Afghanistan is in the same vein – even though we did have a legitimate purpose when in 2001 we ousted the Taliban and broke up the al-Qaeda network then extant (as it is not now). No one dare pronounce failure even as every single stated objective eludes our fumbling hands. That is inescapable as we never defined success. One foot out the door – only one, we bluff and fulminate. The only people we delude are ourselves. Certainly not the Afghans – of all stripes, nor the Pakistanis, nor the Iranians, nor anybody else who has a stake in the future of that star-crossed country or is just paying skeptical attention. As the sun sets on another costly defeat, we are obsessed with looking tough rather than acting soberly and realistically. ‘All hat and no cattle” as they say on the prairie. Of course, we in fact do have cattle – as many fine heads as an outsized defense budget can buy. What’s under the hat is another matter.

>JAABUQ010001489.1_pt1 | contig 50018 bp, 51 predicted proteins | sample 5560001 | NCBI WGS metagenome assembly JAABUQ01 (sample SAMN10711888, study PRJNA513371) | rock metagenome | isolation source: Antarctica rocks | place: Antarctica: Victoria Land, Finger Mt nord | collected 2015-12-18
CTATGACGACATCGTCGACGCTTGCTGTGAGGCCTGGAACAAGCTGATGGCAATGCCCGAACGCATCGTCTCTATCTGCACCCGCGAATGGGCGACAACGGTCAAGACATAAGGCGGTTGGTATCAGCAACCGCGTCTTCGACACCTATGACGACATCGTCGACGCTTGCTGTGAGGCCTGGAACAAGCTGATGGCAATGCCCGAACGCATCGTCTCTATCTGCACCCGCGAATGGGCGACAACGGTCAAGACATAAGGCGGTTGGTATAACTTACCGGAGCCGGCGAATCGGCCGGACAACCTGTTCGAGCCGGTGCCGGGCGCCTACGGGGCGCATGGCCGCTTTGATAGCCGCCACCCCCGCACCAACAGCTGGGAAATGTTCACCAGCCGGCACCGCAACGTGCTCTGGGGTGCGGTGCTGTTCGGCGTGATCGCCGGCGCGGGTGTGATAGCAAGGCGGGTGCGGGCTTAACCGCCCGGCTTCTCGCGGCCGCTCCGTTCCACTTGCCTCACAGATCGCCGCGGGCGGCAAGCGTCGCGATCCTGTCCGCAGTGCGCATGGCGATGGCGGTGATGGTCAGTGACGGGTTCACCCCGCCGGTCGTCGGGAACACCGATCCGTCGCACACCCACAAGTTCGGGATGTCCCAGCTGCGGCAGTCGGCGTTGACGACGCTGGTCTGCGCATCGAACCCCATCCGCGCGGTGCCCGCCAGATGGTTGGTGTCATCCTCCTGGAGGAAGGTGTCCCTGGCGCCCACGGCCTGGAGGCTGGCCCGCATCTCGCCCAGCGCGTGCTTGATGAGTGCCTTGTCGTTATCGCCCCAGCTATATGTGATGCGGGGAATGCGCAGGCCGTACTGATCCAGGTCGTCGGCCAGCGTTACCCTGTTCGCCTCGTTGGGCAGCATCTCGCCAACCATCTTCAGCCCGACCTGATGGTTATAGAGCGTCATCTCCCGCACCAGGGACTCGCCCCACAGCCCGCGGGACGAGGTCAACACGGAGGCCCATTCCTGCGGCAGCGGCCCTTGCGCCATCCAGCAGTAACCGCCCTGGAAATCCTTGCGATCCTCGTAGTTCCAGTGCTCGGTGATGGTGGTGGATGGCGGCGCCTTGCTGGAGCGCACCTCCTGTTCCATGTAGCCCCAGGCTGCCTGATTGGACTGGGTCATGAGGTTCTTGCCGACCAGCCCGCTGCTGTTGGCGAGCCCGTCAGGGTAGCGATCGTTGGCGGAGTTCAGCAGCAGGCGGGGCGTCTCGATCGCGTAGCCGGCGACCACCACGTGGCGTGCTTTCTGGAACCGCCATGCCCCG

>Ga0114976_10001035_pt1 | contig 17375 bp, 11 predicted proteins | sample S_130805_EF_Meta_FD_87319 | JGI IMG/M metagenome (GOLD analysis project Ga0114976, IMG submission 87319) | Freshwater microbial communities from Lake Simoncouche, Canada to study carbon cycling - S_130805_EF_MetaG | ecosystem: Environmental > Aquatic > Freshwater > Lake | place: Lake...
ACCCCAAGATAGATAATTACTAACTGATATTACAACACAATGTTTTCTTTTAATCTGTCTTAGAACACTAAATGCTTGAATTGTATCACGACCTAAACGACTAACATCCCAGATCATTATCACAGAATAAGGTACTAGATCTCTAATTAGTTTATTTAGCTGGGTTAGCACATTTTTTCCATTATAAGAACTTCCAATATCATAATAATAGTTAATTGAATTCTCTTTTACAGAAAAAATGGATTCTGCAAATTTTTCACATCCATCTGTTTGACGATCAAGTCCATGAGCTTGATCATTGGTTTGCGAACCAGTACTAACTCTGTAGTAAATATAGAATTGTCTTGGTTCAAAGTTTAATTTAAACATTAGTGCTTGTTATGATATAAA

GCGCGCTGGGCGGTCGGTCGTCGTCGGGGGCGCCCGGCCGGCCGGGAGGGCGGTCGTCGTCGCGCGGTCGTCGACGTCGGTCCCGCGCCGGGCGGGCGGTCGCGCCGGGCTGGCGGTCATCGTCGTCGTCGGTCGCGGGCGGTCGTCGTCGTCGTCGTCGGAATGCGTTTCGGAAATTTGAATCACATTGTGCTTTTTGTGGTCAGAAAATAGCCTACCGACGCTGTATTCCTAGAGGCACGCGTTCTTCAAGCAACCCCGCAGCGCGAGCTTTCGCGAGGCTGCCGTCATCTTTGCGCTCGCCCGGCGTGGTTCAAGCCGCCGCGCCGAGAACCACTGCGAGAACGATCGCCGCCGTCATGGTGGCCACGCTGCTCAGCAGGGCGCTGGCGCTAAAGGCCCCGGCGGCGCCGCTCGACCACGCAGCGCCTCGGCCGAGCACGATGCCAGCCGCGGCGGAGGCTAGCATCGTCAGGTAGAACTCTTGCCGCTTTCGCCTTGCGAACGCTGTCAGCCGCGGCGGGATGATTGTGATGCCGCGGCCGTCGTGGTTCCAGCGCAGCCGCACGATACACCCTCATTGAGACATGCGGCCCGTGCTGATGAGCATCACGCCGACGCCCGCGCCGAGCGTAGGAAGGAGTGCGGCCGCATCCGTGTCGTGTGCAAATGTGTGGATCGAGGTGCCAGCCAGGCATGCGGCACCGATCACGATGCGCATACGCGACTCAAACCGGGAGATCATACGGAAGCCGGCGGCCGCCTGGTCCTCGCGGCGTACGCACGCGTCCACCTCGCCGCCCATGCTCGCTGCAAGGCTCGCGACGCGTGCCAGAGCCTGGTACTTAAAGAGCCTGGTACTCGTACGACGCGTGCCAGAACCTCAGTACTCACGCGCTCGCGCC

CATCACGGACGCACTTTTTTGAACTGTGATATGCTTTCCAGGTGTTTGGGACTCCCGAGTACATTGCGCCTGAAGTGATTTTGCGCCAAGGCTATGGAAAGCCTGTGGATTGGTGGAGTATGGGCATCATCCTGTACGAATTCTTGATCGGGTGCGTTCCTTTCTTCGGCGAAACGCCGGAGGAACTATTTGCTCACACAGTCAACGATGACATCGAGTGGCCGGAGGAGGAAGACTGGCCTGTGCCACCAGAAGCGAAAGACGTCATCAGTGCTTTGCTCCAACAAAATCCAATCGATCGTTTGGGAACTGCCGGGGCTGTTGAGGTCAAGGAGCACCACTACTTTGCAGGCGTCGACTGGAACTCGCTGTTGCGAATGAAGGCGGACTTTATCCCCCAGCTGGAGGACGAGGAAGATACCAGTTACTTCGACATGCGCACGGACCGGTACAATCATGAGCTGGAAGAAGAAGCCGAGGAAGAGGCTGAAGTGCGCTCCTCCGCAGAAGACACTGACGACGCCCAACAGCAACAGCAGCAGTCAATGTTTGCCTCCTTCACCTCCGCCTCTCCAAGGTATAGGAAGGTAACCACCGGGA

Elsewhere, we insist on seeing ourselves as the victims of the worldwide jihadist campaign to undo us. So we chase terrorist phantoms. In 24 countries Special Forces and other under the radar operatives are combating any and all Muslims who might bear us ill-will. Since the threat is omnipresent, since the GWOT has no time-frame, that means that we must worry about the future too. So not just tangible present dangers but prospective intangible ones are our targets. That means taking on the job of doing a triage among Muslims, among sects, among political formations, among would-be leaders from Morocco to Mindanao in a futile, vain effort to eliminate the bad guys now and forevermore. Elimination as literal as our President routinely checking names on an official ‘kill list’. As we relentlessly apply this full court press, we never image that all this interference in the affairs of other people might be counter productive – that it might generate more bad guys than otherwise would be the case. This already has happened in Iraq, in Pakistan and in Yemen. If you travel 8,000 miles to kill people in their own country, they – or friends, relatives, fellow countrymen – may in turn try to kill you over there. That makes them terrorists – by current Washington definitions. A perfect recipe for self perpetuating war and self reproducing kill lists. Moreover, the broader audience out there that you are trying to impress may not have the same outlook as Sunday morning talk show hosts. This simple point, though, never gets debated seriously.